Industrial MBRs − landfill leachate sector
Membrane bioreactors in the landfill leachate sector
Landfill leachate is generated from liquids which either form part of the waste entering the landfill or from rainwater. It contains a wide variety of dissolved and suspended organic and inorganic compounds. The organic fraction characteristics are dependent on:
- the feed composition (which relates to the type of waste delivered)
- the climate
- the location (or 'cell') within the landfill site, and
- leachate age.
A key property of the leachate is its biodegradability (as reflected by the BOD/COD ratio), which tends to decrease with age as the waste decomposes. The decreased biodegradability of old leachates is indicated by BOD/COD ratios generally in the range 0.05−0.2 but predominantly below 0.1 for leachates more than ~10 years old.
Metals and other inorganic substances such as sulphate and chlorides continue to dissolve and leach from the landfill over many years, the prevailing anaerobic conditions reducing sulphate to sulphide. Metal sulphides are then eventually formed and precipitated back into the solid phase, maintaining low concentration values of sulphate and metals in old stabilised leachates.
Conventional leachate treatment
Simple conventional aerobic suspended growth biological processes such as CAS, aerated lagoons and SBRs have all been successfully employed for treating young leachate, sometimes combined with UASB technology as pre-treatment. Constructed wetlands have also been implemented in some instances.
However, these technologies are significantly challenged by old leachates due to the presence of biorefractory and toxic contaminants as well as the variable loads arising.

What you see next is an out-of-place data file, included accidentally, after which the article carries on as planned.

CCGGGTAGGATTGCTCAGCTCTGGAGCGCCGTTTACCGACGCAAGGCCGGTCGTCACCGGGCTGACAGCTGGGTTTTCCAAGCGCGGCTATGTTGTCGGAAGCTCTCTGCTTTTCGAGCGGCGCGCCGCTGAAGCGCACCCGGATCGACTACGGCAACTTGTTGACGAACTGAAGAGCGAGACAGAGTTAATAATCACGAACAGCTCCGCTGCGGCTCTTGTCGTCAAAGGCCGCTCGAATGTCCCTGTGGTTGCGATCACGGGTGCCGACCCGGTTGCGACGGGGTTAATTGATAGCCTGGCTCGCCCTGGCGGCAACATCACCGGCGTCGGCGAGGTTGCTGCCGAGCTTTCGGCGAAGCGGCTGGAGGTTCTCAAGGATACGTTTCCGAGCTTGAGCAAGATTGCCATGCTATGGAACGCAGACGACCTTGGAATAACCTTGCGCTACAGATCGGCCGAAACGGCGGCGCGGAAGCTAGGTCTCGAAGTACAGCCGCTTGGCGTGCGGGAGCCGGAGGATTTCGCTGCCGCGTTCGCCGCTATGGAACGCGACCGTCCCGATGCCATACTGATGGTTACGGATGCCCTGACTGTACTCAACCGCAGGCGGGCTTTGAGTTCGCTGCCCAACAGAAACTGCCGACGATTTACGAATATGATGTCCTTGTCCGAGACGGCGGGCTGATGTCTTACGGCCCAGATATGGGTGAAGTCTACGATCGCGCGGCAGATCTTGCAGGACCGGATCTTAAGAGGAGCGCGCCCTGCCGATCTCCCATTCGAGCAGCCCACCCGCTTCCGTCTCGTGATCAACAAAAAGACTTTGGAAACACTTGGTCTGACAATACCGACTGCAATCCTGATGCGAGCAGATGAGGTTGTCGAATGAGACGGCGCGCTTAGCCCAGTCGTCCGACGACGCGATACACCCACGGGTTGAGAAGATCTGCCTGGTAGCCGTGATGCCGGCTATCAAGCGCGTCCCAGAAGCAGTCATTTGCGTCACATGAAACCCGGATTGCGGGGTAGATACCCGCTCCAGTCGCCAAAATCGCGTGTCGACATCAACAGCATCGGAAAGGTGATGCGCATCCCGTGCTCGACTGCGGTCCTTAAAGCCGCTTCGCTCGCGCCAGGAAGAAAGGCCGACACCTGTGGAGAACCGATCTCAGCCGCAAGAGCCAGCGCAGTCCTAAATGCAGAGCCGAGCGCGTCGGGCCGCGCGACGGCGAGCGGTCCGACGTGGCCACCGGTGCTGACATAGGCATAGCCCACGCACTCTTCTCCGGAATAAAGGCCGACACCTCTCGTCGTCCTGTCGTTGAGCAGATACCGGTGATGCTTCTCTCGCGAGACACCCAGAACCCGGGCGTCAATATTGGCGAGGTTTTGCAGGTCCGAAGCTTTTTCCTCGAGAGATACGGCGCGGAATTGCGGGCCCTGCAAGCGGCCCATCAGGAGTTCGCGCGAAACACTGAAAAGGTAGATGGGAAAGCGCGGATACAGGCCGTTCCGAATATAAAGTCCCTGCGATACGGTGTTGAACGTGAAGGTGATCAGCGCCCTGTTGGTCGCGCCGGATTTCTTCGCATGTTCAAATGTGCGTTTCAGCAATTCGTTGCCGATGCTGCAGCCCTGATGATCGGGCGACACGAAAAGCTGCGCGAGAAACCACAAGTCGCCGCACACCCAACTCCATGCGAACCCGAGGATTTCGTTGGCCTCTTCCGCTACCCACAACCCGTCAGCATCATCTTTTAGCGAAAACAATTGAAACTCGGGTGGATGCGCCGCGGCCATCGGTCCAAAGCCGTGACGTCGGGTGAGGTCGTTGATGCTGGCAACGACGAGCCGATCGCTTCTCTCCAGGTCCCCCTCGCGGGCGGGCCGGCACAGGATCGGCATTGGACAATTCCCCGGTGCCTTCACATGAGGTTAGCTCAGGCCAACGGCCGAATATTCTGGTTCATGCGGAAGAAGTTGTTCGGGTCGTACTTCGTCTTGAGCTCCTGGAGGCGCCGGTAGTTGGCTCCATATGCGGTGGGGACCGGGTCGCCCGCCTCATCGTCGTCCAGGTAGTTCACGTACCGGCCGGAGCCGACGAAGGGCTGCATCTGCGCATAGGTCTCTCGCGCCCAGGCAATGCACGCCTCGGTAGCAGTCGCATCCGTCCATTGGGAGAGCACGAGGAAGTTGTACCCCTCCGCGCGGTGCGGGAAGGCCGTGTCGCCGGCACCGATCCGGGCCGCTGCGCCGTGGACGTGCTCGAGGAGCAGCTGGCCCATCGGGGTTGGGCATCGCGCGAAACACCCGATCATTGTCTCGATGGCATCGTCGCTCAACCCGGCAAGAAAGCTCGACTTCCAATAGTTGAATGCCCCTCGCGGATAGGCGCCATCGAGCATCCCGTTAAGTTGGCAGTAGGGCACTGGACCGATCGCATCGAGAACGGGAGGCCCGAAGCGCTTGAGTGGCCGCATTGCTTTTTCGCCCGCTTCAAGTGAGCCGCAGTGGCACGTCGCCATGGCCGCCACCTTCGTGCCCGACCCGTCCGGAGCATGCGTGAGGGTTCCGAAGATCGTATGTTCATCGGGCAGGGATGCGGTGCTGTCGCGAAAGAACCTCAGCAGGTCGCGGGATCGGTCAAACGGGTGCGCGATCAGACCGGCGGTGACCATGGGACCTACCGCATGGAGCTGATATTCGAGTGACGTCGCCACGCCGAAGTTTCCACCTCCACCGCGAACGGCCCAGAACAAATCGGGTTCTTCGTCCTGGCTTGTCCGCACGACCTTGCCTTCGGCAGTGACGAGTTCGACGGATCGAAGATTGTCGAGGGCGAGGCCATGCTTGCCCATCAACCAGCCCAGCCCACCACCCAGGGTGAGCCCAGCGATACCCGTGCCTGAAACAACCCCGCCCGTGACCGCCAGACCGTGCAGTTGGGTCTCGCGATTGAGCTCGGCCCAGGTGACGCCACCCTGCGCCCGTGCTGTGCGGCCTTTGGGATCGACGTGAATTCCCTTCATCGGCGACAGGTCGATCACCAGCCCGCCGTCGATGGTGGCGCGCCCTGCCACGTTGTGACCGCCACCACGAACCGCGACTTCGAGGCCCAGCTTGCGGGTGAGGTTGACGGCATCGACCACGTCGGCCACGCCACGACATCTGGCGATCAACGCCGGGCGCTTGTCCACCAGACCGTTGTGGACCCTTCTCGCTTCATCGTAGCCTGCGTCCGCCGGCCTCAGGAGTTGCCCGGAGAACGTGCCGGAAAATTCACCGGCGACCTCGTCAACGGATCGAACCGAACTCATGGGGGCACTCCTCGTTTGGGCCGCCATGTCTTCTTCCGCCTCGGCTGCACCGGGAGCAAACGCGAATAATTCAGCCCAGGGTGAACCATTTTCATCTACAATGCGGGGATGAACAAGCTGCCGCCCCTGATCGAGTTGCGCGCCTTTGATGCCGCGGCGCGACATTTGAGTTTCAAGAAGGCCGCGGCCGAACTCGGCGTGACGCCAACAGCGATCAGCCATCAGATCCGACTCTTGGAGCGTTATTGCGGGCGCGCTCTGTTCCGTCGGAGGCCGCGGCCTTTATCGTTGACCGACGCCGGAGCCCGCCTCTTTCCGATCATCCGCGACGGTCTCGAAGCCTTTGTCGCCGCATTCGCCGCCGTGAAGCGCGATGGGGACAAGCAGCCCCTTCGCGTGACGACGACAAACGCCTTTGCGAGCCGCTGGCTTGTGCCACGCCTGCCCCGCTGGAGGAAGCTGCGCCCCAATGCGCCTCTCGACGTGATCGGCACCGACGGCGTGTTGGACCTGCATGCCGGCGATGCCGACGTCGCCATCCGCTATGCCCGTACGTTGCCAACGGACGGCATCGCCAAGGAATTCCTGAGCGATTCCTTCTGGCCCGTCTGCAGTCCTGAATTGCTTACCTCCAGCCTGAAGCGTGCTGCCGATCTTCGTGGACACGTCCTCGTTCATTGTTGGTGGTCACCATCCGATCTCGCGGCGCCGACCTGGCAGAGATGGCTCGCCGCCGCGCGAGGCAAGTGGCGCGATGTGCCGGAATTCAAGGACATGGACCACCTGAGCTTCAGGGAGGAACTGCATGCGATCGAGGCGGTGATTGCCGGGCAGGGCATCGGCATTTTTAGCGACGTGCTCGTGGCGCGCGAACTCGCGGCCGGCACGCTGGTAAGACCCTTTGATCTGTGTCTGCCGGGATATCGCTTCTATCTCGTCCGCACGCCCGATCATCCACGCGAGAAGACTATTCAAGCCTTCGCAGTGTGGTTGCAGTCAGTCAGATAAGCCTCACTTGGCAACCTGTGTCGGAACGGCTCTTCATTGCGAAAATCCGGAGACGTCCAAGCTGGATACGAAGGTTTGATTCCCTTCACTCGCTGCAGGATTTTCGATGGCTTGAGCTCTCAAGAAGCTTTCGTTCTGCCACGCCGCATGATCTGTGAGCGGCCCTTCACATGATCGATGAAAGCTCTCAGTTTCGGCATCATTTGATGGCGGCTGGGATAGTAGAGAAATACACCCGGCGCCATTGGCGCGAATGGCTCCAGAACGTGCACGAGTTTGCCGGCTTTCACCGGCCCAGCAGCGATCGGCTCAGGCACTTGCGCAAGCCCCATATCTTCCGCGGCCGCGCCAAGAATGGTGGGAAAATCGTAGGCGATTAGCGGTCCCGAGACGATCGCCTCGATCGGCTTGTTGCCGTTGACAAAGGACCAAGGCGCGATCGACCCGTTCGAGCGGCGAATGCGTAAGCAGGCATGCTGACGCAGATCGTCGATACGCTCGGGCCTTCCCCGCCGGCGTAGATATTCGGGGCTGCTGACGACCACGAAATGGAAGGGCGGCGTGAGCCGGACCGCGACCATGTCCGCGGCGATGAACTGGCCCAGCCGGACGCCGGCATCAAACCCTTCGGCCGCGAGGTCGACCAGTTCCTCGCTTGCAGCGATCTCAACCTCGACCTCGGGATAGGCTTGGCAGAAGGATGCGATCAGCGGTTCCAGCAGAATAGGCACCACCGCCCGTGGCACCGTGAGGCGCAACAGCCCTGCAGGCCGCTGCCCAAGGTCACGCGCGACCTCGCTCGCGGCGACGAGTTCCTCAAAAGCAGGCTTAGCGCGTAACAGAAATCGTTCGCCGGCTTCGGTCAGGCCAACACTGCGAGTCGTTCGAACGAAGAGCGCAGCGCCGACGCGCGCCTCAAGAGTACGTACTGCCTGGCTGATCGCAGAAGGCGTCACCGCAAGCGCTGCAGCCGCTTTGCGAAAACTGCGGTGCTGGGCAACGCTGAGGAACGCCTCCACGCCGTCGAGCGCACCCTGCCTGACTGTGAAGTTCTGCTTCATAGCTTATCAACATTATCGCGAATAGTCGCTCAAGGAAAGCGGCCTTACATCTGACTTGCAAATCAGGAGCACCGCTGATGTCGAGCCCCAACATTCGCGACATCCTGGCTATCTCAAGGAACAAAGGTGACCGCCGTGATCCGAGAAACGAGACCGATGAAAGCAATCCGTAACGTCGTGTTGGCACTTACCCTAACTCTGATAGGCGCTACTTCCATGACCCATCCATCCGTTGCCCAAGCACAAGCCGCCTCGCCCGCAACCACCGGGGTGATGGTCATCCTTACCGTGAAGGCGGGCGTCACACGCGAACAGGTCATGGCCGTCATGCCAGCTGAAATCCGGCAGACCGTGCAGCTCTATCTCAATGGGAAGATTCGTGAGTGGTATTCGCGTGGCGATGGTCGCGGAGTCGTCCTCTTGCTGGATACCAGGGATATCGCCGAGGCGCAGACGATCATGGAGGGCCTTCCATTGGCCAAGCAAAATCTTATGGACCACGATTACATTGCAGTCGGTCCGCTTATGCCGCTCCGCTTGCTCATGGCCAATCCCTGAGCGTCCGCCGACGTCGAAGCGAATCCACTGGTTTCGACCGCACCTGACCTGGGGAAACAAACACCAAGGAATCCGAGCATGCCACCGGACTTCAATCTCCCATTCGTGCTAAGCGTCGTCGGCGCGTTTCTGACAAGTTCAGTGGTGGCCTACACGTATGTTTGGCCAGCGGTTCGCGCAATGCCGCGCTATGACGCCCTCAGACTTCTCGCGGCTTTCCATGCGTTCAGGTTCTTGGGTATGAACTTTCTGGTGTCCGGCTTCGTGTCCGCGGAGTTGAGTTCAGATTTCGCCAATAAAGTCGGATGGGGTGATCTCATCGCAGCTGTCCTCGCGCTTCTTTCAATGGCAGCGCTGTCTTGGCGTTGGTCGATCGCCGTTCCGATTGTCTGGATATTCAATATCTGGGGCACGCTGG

This results in the requirement of multi-stage operations which may encompass both biological aerobic and anaerobic technologies alongside physicochemical techniques. The latter encompass physical separation by filtration or adsorption, ammonia absorption or stripping, chemical dosing for precipitation or coagulation and/or oxidation, with increasing focus on electro-oxidation.
Consequently, the plant footprint can be significant and may still only provide modest COD removal unless aggressive oxidative conditions are employed.
Treating landfill leachate with MBR technology
Membrane bioreactors have been implemented for the treatment of old landfill leachate since the early 1990s. They offer the benefit of both enhanced biotreatment, providing comparable COD removal to the conventional aerobic suspended growth processes at reduced HRTs, and an effluent of low SDI suitable for purification by RO/NF with no further requirement for post-treatment.
A few landfill leachate MBR-based technologies include downstream NF or RO membranes integrated into the process, such as the WEHRLE Biomembrat®plus process. While such post-treatment provides reliably high-quality effluent, a concentrate stream is generated as a result which demands further treatment. In the case of the WEHRLE process, this stream is treated by AC and returned to the anoxic zone of the bioreactor.
As with conventional processes, MBR installations achieve widely varying COD removals according to the age of the leachate (and specifically the biodegradability of the organic content) and the HRT. Anaerobic MBRs can be [AS] effective as aerobic technologies for removing COD, with ~90% removal at a 2−7 d HRT reported for young leachate, but demand downstream treatment to remove residual ammonia.
Landfill leachate sludge is perhaps one of the least filterable of all those generated from MBR treatment of industrial effluents. Whereas treatment of a food processing effluent with an sMBR can yield fluxes of over 150 LMH and permeabilities in excess of 40 LMH, the application of the same system to a mature landfill leachate can yield corresponding flux or permeability values that are 2−3 times lower.